My mom listened to the audiobook of this book by Margaret Walker last year and raved about how good it was, which prompted me to get the audiobook from my library earlier this year.
It’s so good!
It’s the story of a woman, named Vyry, who’s based on Walker’s great-grandmother. She was born a slave on a Southern plantation not long before the Civil War. Her mother was a favorite of her master and there was never any question that she was his son, which, of course, infuriated the mistress (whom they called “Big Missus”). Vyry’s mother died when Vyry was very young, so she’s been raised by the plantation’s cook, Aunt Sally.
Vyry grows up playing with her half sister (Little Missus), until she’s old enough to be put to work, at which point she’s sent to the Big House. But one little mistake and Big Missus ties her up and locks her in a closet until the master comes home and frees her. After that, everyone figures it’s best to keep her away from Big Missus, so she goes back to live with Aunt Sally and learns everything she knows about cooking (and singing). When Aunt Sally is sold off, Vyry takes over cooking for the whole plantation.
Vyry marries Randall Ware, a free, literate black man who works for himself as a blacksmith. He tries to buy Vyry’s freedom, but her master refuses to sell her. He promises to free her in his will, but after he falls ill and dies, it’s up to Big Missus to carry out the will and everyone knows she’ll never free Vyry so she just keeps working in the kitchen and has a couple kids by Randall.
Then the Civil War comes and Randall tries to get Vyry to run away with him, but she won’t leave without her children, and running with two young children is too dangerous. They’re caught before they can meet up with Randall and Vyry is taken back and flogged. Randall goes on to fight for the Union, promising to come back for them after the war.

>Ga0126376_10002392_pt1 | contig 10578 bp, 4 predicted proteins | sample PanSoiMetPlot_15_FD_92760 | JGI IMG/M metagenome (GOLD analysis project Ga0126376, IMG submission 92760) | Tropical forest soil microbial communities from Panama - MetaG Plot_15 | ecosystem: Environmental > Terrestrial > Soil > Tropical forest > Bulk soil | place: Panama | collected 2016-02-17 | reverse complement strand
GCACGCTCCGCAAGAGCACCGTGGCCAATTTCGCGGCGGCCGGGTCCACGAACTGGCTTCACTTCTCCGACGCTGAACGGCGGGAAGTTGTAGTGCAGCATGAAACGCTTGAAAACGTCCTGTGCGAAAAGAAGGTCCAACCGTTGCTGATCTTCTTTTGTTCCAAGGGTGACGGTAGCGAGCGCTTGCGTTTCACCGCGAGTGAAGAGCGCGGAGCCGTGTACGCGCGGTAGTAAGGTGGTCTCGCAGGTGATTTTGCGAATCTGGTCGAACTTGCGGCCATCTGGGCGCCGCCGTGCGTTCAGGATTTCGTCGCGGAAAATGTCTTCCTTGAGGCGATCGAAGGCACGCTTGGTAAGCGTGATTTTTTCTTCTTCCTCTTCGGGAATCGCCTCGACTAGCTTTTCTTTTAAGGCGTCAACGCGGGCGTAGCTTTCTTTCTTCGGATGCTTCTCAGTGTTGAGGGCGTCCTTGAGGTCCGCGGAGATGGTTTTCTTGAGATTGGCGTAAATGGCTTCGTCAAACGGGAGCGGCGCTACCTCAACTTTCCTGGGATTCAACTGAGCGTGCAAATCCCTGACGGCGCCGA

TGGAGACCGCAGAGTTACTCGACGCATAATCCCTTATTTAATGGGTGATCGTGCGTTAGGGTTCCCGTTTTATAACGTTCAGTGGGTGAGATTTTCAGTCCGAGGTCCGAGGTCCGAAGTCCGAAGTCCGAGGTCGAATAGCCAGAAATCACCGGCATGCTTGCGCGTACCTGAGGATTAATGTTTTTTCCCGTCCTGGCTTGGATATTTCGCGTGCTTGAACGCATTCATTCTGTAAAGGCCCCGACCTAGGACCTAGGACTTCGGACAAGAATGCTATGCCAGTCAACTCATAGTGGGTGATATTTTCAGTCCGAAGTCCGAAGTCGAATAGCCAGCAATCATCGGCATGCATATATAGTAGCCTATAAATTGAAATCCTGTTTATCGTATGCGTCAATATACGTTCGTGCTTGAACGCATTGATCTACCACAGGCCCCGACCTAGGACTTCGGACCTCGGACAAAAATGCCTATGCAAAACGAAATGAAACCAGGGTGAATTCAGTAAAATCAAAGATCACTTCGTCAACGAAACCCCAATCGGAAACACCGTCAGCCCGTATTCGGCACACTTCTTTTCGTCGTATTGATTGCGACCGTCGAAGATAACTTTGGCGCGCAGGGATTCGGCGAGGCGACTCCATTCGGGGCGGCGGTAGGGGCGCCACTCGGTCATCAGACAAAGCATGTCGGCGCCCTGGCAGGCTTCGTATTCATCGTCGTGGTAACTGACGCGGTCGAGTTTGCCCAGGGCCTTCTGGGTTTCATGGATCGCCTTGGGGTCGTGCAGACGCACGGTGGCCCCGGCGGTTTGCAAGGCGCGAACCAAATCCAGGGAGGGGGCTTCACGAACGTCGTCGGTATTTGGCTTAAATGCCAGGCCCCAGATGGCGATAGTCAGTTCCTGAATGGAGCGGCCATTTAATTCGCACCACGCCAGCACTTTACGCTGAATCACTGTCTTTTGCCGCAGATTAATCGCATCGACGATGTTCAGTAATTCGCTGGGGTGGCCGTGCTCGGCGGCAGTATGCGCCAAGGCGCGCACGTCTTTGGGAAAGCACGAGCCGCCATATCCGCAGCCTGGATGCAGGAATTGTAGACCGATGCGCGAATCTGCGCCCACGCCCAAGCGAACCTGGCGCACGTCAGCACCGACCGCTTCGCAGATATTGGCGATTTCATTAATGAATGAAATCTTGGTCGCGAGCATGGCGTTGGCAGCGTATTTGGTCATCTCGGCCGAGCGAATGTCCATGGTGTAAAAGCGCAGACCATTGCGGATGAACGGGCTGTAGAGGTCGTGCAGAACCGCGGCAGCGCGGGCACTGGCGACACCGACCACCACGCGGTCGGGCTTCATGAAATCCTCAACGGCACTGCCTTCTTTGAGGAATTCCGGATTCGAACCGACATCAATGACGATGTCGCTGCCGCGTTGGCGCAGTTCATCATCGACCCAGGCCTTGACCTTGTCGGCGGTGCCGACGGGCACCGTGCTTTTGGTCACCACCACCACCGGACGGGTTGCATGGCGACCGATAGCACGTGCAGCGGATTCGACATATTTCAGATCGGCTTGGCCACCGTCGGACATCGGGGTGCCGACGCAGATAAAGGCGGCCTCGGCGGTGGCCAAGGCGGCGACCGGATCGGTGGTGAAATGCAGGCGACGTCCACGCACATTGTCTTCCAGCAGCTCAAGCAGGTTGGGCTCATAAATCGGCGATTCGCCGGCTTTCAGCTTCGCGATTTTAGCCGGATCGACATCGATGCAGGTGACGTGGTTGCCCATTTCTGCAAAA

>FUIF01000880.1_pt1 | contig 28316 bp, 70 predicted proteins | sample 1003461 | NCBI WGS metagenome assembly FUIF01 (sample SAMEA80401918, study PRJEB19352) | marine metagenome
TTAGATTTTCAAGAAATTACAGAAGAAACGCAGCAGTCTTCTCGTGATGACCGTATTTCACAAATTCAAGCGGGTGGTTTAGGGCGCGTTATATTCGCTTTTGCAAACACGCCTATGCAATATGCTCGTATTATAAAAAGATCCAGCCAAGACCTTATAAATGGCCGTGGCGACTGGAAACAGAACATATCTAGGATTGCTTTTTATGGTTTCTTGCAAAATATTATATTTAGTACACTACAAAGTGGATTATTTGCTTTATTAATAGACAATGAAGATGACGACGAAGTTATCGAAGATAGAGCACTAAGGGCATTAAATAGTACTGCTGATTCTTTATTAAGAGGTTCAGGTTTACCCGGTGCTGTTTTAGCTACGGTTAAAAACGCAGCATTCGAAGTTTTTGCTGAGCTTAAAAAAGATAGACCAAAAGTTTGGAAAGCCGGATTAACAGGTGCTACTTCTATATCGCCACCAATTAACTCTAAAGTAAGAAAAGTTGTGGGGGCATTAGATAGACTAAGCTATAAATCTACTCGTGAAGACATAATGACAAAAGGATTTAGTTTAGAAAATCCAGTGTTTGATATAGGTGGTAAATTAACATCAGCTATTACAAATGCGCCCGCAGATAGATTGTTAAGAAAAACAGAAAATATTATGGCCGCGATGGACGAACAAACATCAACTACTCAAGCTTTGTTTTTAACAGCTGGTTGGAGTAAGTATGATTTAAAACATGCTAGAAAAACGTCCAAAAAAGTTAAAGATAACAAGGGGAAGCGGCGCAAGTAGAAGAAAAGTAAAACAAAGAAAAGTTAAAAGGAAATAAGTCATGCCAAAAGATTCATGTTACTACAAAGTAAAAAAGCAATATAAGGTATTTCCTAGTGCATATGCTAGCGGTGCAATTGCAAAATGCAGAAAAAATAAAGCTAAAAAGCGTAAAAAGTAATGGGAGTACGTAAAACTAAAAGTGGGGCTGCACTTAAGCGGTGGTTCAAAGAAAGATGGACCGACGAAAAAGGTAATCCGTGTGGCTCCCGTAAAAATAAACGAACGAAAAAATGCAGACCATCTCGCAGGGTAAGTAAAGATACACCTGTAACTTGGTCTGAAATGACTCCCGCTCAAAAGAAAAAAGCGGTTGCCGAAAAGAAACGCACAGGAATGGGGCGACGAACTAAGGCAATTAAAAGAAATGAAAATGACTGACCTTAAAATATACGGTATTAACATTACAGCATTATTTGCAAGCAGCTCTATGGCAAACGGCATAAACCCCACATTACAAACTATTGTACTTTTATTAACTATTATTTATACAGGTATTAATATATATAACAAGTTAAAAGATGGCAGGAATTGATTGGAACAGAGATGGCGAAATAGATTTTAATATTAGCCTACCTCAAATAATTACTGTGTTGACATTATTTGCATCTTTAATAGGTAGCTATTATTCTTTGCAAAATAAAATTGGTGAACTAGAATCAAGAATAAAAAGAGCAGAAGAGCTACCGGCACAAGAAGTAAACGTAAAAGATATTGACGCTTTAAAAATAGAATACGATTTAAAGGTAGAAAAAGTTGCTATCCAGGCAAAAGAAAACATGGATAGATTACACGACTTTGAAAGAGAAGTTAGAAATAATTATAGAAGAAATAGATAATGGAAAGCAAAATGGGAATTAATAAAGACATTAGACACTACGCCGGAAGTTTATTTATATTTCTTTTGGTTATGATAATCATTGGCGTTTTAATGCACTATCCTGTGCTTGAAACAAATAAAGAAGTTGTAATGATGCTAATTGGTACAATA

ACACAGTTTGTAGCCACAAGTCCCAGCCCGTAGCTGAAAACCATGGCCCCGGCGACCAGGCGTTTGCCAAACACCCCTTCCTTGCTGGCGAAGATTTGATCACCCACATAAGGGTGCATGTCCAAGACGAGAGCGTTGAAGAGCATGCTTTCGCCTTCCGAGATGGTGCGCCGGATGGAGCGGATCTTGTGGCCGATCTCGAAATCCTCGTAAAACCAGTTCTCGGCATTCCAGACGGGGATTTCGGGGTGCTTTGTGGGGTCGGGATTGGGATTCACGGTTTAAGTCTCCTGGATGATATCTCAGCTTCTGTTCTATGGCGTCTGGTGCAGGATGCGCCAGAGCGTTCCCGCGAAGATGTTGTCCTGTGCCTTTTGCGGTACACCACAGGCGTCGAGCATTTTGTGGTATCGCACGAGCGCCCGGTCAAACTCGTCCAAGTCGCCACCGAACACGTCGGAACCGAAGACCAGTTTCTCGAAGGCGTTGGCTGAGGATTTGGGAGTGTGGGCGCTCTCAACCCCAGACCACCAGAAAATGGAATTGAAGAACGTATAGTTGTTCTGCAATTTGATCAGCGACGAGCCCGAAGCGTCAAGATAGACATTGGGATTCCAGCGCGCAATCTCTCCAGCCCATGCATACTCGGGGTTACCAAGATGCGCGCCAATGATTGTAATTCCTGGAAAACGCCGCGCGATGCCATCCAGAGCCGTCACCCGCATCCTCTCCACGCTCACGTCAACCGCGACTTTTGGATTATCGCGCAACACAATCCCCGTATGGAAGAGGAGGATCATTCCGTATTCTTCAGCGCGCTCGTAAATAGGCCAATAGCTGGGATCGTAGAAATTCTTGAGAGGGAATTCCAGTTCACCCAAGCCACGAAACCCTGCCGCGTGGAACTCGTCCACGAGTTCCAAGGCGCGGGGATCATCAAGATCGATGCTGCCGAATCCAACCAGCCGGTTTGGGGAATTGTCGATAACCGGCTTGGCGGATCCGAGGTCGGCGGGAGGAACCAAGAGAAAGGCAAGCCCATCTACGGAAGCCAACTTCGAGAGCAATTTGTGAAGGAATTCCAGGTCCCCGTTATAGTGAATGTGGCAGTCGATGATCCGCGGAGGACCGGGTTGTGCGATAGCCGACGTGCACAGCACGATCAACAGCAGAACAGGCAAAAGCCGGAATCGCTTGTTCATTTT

Lots of slaves run off to join the Union army during the war until there’s almost no one left. One joins the Union and comes back for his sweetheart, telling Vyry that he saw Randall, who was on Death’s doorstep when he last saw him and that there’s no way Randall could have lasted the night. He offers to take Vyry and her kids up North with him, but she refuses, choosing to wait in case Randall managed to survive and fulfill his promise of coming back for her.
Meanwhile, another man, Innis Brown, has been sweet talking Vyry and trying to get her to marry him. He’s good to her and her kids and protects them during the chaotic first days of Reconstruction when soldiers are still running around raping and pillaging. Vyry insists on waiting for Randall, at least until the new year. When it comes and there’s still no sign of him, she finally agrees to marry Innis. So they pack up all their stuff and head out to try to make it on their own, which is as difficult as you might think for a black family in the South during Reconstruction.
Unfortunately, Randall wasn’t dead. He recovered from his illness and came back for her, as promised, only to find out that he was too late. Having no idea where they could have gone, he goes back to working as a blacksmith, but is eventually forced to sell his business for much less than it’s worth to some angry white guys.
He finally manages to find Vyry and the kids by accident, several years later. It’s an emotional reunion and Vyry is upset to learn that she’s accidentally become a bigamist. There’s still love between them, but he recognizes that she’s moved on and has a new life with a new family now. He does take his son with him because he can afford to send him to school and train him to take over the family business. He promises to come back for his daughter when she’s older, but she insists she needs to stay and take care of her mom.
It’s a wonderful book with great, well-rounded characters and beautifully written prose. The narrator is fabulous, too, so I definitely recommend the audiobook.
What did you guys read this week? Anything else you picked up on a whim that turned out to be amazing?